Third Floor Radiator Not Heating (Steam Boiler)

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gluteusmaximus

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New member here...thanks for this forum. Long post incoming...

We have a 3 story rental property that has a commercial steam boiler and radiators in every unit.

We recently had a complaint that the room is not heating on the third floor and the room beneath it is super hot. The feed pipe from the second floor to the third floor is hot but once it reaches the third floor radiator valve the radiator itself is cold.

We have had multiple service calls from a large local HVAC company that only addressed boiler. First time, they kept the psi too low (the techs were residential and didn’t know ours was commercial) and it wS low water pressure shutting it off. Then we had a leaking trap on the second floor (not room under cold radiator) which was replaced. This radiator was completely shut off for 2 weeks since it was leaking. They identified the room under the cold radiator room had no trap and the third floor was double trapped?

We do have the thermostat on the first floor of this home set at 70. My theory (one of them) is this thermostat reaches its temperature and doesn’t allow the steam to adequately reach the third floor.

I just don’t know why no one has addressed the radiators themselves...I’m no HVAC pro but was curious what could be my problem. Thanks for any input!


Some details:
- 1910 home
- We took ownership this past July so don’t know maintenance history
- We moved said radiator earlier this year to the other side of the room so we can do renovations
 

Sylvan

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Normally on a steam system, 1/2 -11/2 PSI is good

There is no reason to double trap a radiator


If a trap is missing the radiator would be extremely hot
 

gluteusmaximus

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Normally on a steam system, 1/2 -11/2 PSI is good

There is no reason to double trap a radiator


If a trap is missing the radiator would be extremely hot

thanks for the response. They said the radiator in question (Third floor cold radiator) has two traps for some reason and the radiator below the room has no trap. Can this be causing the inability for the hot feed pipe to satisfy the cold radiator?
 

Sylvan

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There is no valid reason to have two traps. Are you sure they left a trap in place with no element inside?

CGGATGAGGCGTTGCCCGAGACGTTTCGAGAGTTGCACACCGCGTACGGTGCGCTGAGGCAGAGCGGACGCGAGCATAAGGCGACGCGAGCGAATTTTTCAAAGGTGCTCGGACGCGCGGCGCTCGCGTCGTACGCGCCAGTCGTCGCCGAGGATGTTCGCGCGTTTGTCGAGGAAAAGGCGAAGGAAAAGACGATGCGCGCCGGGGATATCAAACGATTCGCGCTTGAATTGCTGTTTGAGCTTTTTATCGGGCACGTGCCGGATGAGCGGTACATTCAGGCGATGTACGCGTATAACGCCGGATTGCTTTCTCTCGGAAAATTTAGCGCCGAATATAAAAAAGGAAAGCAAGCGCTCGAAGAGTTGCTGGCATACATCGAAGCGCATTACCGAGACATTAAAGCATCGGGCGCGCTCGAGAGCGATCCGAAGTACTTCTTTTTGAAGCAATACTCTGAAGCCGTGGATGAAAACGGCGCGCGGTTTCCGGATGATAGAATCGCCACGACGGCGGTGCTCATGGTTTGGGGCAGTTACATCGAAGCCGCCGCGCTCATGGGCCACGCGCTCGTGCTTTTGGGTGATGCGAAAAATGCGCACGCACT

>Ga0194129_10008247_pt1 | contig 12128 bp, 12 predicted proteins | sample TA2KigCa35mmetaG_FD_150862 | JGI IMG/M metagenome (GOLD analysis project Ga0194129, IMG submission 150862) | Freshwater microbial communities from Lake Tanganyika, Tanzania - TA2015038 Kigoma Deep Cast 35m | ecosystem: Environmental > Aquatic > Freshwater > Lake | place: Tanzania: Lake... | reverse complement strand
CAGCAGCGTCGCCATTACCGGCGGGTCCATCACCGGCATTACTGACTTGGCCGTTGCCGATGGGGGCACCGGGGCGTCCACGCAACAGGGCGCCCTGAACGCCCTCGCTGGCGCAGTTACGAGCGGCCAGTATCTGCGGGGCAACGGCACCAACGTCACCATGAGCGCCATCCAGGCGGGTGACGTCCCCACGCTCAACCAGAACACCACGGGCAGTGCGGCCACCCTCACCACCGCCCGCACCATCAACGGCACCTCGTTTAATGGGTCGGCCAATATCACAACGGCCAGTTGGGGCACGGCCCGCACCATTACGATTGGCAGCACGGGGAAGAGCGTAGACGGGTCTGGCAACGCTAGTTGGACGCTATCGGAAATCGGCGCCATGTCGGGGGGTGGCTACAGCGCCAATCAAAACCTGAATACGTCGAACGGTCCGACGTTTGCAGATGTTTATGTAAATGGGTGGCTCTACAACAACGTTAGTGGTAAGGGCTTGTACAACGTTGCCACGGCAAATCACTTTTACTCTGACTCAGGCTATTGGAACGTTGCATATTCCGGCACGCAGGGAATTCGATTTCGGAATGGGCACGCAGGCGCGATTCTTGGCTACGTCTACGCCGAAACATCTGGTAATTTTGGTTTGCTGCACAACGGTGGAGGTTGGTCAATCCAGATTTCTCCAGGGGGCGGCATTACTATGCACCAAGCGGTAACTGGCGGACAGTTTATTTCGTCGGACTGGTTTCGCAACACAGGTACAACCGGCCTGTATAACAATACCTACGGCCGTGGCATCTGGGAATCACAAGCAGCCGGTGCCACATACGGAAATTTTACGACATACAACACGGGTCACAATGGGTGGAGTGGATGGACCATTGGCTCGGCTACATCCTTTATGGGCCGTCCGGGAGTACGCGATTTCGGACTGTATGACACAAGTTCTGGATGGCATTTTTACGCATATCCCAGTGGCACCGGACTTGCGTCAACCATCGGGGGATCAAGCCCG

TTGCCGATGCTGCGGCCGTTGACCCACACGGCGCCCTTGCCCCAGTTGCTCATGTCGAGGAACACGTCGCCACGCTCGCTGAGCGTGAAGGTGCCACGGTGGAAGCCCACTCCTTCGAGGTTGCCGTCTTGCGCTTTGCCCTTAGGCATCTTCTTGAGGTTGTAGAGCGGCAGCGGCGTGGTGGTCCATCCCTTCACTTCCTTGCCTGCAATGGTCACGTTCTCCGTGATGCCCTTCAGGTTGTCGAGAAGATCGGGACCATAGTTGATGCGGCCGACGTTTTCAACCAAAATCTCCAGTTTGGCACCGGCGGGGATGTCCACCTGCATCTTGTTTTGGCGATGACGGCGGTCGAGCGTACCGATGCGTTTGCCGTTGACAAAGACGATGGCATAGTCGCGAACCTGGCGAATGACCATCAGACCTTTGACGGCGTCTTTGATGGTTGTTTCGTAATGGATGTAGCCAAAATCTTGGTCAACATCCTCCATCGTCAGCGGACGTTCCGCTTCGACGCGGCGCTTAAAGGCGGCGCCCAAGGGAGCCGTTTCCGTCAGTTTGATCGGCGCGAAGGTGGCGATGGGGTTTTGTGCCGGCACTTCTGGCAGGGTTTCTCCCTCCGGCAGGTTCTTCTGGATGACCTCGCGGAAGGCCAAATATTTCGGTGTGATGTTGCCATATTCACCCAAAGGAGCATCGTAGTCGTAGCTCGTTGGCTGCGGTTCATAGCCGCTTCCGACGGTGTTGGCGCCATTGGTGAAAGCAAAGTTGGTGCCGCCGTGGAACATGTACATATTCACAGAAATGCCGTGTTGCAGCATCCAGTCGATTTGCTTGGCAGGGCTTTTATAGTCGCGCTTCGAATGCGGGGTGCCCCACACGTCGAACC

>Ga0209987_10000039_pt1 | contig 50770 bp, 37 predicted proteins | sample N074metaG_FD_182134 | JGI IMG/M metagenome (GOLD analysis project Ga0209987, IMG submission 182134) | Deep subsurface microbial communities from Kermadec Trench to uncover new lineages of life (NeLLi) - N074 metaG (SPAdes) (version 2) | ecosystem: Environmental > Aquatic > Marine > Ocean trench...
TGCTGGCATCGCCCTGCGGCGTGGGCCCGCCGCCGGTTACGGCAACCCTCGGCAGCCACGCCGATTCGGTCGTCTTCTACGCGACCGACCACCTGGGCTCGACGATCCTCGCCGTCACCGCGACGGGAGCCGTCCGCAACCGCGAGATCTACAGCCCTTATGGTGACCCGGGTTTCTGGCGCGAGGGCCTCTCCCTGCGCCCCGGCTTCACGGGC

Fitter30

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Radiator with no trap will not heat correctly and condensate return tank would be blowing steam out of the vent. Radiator with a bad trap that isn't passing condensate and stuck closed. Also could be a bad air vent. Take few pics. Model and brand of thermostat?
 

Sylvan

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Radiator with no trap will not heat correctly and condensate return tank would be blowing steam out of the vent. Radiator with a bad trap that isn't passing condensate and stuck closed. Also could be a bad air vent. Take few pics. Model and brand of thermostat?


If a radiator has a steam Trap there is NO VENT

An air vent is used on a one-pipe system

Also, not all applications require a "condensate tank" as the condensate leaving the radiator can go into the return line
 

Sylvan

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Steam-Traps-1107-CDAs.jpg
 

Sylvan

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On the main vent, I use


Hoffman 401434 - Air Vent for Steam, No. 75
 
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Lets get the basics:
  • One pipe steam uses a vent
  • Two pipe steam uses a "trap"
    • The lifetime of a conventional trap is limited -- 3-10 years
    • A trap can fail open or closed. A heat gun can help determine the difference
The Tunstall family designed and sells stainless steel traps with a higher expected lifetime:
https://tunstall-inc.com/
Their mission seems to be "make a repair kit for every steam trap ever made". And there are many many models.
From their website:

Before the advent of stainless steel forming and TIG welding technology, steam traps consisted of thermostatic parts made by crimping and soldering of plated materials; the chief feature of this system resulted in products that had built in obsolescence. Hydro formed phosphor bronze bellows were more successful but the cost was considerably higher than common diaphragm cage assemblies.

Tunstall Steam Trap Capsules are fabricated of TIG welded stainless steel, which take advantage of existing Aerospace Technology, with extremely close manufacturing tolerances. Their stainless steel bellows counterparts can be found on commercial aircraft and aerospace equipment throughout the world.

Tunstall Steam Capsules retrofit almost all thermostatic steam traps made in the early 20th century.
 

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